Google threatened to remove web sites from its search engine unless they let Google use their content

Eric schmidtJessica Rinaldi/ReutersGoogle chairman Eric Schmidt, who testified before Congress in 2012 about how the company organizes search.

Over the years, some competitors like Yelp have complained that Google manipulates its search results to bury competitors and favour its own sites.

On Thursday, we found out that some government investigators shared a lot of those concerns back in 2012, and wanted to sue Google for antitrust over them.

The Wall Street Journal published excerpts from a 2012 Federal Trade Commission document. The document was part of the FTC’s investigation of Google after complaints from competitors like Yelp. It was never meant to be public, but was accidentally sent to the Journal after a Freedom of Information Act request.

Here’s what the Journal found when they read the report:

In discussing one of the issues the FTC staff wanted to sue over, the report said the company illegally took content from rival websites such as Yelp, TripAdvisor Inc. and Inc. to improve its own websites. It cited one instance when Google copied Amazon’s sales rankings to rank its own items. It also copied Amazon’s reviews and ratings, the report found.

When competitors asked Google to stop taking their content, it threatened to remove them from its search engine.

“It is clear that Google’s threat was intended to produce, and did produce, the desired effect,” the report said, “which was to coerce Yelp and TripAdvisor into backing down.”

Those last quotes come directly from the report.

The report also found that this activity caused “real harm to consumers and to innovation.”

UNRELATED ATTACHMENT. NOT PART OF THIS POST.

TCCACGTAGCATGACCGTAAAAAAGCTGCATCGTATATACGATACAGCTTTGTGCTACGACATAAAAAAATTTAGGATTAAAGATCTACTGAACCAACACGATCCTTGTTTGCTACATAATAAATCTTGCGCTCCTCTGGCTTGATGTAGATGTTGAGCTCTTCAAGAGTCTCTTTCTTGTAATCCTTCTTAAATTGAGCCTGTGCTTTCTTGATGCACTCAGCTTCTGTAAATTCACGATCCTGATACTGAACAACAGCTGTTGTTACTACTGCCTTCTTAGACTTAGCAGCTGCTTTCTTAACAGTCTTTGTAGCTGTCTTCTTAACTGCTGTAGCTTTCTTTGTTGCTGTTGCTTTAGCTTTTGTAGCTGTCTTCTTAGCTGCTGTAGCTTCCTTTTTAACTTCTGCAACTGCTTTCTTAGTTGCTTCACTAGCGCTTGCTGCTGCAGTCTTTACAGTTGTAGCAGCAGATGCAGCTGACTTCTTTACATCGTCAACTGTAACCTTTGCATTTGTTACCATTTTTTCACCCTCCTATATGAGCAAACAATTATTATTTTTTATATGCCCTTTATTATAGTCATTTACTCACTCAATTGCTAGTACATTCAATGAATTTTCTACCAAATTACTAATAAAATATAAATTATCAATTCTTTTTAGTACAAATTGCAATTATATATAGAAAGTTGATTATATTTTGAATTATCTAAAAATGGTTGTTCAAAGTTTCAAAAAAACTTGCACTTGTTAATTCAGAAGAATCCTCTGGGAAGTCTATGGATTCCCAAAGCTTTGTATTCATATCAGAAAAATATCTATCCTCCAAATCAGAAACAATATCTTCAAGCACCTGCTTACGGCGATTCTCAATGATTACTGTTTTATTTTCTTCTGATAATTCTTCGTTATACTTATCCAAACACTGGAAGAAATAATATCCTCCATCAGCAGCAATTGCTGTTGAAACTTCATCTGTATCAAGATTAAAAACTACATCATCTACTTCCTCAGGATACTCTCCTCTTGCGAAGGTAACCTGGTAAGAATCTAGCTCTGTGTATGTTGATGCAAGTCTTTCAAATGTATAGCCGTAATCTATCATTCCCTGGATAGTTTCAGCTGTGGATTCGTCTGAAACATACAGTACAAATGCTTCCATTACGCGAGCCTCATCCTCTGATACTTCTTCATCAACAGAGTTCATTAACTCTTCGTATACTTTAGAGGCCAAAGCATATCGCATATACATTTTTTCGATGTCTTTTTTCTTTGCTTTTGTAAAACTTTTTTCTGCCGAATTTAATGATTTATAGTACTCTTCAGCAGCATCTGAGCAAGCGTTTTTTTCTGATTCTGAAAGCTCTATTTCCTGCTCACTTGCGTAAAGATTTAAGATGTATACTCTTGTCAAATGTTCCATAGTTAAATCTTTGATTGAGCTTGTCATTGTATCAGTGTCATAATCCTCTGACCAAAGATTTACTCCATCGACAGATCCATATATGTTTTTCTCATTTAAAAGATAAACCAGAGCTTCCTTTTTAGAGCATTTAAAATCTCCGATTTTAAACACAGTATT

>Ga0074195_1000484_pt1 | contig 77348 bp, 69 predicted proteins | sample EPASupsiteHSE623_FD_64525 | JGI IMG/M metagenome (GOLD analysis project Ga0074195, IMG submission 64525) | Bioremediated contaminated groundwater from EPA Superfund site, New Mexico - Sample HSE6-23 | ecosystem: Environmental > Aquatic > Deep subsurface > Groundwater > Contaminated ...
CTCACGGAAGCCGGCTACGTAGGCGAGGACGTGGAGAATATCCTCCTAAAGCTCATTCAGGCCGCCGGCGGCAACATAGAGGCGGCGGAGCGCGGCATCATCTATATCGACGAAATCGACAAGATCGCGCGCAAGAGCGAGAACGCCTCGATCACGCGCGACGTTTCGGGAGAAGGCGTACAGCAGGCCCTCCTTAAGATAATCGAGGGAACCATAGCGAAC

Eventually, Google offered to let web sites opt out of including their content in Google’s search results, and made some other changes. In 2013, the FTC commissioners unanimously voted 3-0 to drop the investigation.

Two other big findings, according to the Journal:

  • Google was more dominant than most people thought. Google’s internal numbers for U.S. search market share were between 69% and and 84%. ComScore, a widely trusted measurement firm, said at that time that its share was only 64%. Google knew the numbers were wrong: Economist Hal Varian said “from an antitrust perspective, I’m glad to see [Comscore] underestimate our share,” according to a direct quote from the report. (Although he may have been saying that in another context.)
  • Google placed restrictions on web sites who used its search results on what they could do with rivals Microsoft Bing and Yahoo Search. The Journal doesn’t go into detail here, but the FTC staffers writing this report thought it was an illegal use of monopoly power.

The FTC probably won’t reopen an investigation just because this report was leaked. This isn’t news to the FTC.

However, it could give new fodder to European investigators. There, some members of the European Parliament have gone as far as to say that Google should be forced to split its search engine from the rest of its business.

Either way, it’s a huge dent in Google’s preferred image as the largest startup in the world, a hotbed of innovation like self-driving cars and virtual reality.

These sound more like the tactics of a bully.

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